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33 Example 1 – Total Cost Your cell phone company offers you an innovative pricing scheme. When you make a call, the marginal cost is dollars per hour. Use a numerical calculation to estimate the total cost of a 2-hour phone call.

44 Example 1 – Solution The graph of c(t) is shown in Figure 3. Let’s start with a very crude estimate of the total cost, using the graph as a guide. The marginal cost at the beginning of your call is c(0) = 5/(0 + 1) = \$5 per hour. Figure 3

55 Example 1 – Solution If this cost were to remain constant for the length of your call, the total cost of the call would be Cost of call = Cost per hour  Number of hours = 5  2 = \$10. Figure 4 shows how we can represent this calculation on the graph of c(t). cont’d Figure 4

66 Example 1 – Solution The cost per hour based on c(0) = 5 is represented by the y-coordinate of the graph at its left edge, while the number of hours is represented by the width of the interval [0, 2] on the x-axis. Therefore, computing the area of the shaded rectangle in the figure gives the same calculation: Area of rectangle = Cost per hour  Number of hours = 5  2 = \$10 = Cost of call. cont’d

77 Example 1 – Solution But, as we see in the graph, the marginal cost does not remain constant, but goes down quite dramatically over the course of the call. We can obtain a somewhat more accurate estimate of the total cost by looking at the call hour by hour—that is, by dividing the length of the call into two equal intervals, or subdivisions. We estimate the cost of each one-hour subdivision, using the marginal cost at the beginning of that hour. cont’d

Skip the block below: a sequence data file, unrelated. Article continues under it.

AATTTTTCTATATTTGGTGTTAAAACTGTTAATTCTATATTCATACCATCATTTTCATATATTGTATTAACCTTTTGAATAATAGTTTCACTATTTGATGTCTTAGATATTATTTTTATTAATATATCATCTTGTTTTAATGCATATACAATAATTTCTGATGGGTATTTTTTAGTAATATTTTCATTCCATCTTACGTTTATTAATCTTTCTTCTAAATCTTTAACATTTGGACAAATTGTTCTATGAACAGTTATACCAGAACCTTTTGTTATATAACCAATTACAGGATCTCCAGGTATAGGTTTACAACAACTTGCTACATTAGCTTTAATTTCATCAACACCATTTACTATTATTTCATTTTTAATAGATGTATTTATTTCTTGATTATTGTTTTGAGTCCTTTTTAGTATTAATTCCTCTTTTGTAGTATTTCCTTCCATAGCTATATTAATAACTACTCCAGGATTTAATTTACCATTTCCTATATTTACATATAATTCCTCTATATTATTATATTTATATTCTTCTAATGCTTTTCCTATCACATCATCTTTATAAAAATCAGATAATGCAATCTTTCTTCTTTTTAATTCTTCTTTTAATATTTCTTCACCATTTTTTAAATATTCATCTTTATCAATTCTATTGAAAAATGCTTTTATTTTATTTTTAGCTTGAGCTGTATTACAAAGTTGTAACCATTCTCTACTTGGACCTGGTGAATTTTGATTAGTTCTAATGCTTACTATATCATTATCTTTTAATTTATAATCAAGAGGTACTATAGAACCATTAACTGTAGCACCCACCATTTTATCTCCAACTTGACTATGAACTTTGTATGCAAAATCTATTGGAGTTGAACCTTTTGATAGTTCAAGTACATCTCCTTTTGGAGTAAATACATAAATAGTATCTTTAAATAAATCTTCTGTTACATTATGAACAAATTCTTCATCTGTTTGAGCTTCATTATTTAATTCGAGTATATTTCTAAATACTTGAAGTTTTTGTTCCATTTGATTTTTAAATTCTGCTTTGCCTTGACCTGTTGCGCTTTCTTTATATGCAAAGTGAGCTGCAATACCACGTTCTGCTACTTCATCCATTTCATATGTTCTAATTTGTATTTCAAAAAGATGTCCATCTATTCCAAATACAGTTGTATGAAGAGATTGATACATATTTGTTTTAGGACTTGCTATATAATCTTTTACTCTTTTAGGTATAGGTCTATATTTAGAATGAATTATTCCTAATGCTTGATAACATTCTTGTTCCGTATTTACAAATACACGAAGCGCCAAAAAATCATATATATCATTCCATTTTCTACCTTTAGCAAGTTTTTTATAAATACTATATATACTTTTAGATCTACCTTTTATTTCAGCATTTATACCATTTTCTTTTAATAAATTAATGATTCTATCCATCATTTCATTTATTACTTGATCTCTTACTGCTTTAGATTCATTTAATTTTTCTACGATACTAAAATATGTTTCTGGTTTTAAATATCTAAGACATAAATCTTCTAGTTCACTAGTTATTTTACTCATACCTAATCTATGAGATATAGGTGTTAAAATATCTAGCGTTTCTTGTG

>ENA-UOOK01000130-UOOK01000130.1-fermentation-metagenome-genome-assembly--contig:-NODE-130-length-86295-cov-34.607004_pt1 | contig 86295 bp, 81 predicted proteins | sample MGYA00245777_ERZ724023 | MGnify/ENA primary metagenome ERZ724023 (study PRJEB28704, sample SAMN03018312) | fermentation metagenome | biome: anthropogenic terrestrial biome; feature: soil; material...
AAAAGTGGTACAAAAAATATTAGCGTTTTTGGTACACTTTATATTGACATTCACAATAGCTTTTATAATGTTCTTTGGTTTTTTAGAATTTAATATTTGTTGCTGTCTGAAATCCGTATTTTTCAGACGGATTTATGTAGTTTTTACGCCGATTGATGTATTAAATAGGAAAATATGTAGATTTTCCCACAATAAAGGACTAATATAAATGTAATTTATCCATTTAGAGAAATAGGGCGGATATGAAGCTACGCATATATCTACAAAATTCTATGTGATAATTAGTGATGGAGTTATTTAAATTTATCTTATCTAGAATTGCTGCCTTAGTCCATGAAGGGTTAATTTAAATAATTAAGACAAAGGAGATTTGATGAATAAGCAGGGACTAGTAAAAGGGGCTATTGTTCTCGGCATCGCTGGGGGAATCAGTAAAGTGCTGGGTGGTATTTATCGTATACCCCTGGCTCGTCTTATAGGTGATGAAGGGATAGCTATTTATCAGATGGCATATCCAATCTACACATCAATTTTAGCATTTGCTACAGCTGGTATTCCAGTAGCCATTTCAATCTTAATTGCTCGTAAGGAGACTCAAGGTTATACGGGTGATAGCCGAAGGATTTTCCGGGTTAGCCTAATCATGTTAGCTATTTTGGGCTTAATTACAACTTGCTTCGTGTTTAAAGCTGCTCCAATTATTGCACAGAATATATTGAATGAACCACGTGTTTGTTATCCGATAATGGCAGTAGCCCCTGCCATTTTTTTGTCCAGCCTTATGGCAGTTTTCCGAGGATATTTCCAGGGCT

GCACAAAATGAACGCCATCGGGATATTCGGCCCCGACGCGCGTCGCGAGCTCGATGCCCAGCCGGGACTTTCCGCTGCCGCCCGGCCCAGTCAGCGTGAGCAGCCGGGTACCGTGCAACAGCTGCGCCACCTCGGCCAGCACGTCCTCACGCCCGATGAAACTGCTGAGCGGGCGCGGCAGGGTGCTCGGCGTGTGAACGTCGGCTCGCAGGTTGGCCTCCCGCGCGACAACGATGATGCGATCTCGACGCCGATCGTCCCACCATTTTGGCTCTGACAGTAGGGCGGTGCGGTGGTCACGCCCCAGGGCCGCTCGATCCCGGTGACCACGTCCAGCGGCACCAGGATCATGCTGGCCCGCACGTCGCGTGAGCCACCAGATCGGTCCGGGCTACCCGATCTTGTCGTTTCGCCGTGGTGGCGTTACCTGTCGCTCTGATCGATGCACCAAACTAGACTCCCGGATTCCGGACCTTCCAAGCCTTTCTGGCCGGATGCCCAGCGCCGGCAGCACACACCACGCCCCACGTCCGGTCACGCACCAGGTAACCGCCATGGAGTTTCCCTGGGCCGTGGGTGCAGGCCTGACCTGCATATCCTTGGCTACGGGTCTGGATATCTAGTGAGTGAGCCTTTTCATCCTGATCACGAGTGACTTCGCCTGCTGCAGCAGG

88 Example 1 – Solution Cost of first hour = Cost per hour × Number of hours = c(0)  1 = 5  1 = \$5 Cost of second hour = Cost per hour × Number of hours = c(1)  1 = 5/11  1 ≈ \$0.45 Adding these costs gives us the more accurate estimate c(0)  1 + c(1)  1 = \$5.45. cont’d Calculation using 2 subdivisions

99 Example 1 – Solution In Figure 5 we see that we are computing the combined area of two rectangles, each of whose heights is determined by the height of the graph at its left edge: cont’d The areas of the rectangles are estimates of the costs for successive one-hour periods. Figure 5

10 Example 1 – Solution Area of first rectangle = Cost per hour  Number of hours = c(0)  1 = \$5 = Cost of first hour Area of second rectangle = Cost per hour  Number of hours = c(1)  1 ≈ \$0.45 = Cost of second hour cont’d

11 Example 1 – Solution If we assume that the phone company is honest about c(t) being the marginal cost and is actually calculating your cost more than once an hour, we get an even better estimate of the cost by looking at the call by using four divisions of a half-hour each. The calculation for this estimate is c(0)  0.5 + c(0.5)  0.5 + c(1)  0.5 + c(1.5)  0.5 ≈ 2.500 + 0.417 + 0.227 + 0.156 = \$3.30. cont’d Calculation using 4 subdivisions

12 Example 1 – Solution As we see in Figure 6, we have now computed the combined area of four rectangles, each of whose heights is again determined by the height of the graph at its left edge. Notice how the cost seems to be decreasing as we use more subdivisions. More importantly, total cost seems to be getting closer to the area under the graph. cont’d Estimated Cost Using 4 Subdivisions. The areas of the rectangles are estimates of the costs for successive half-hour periods. Figure 6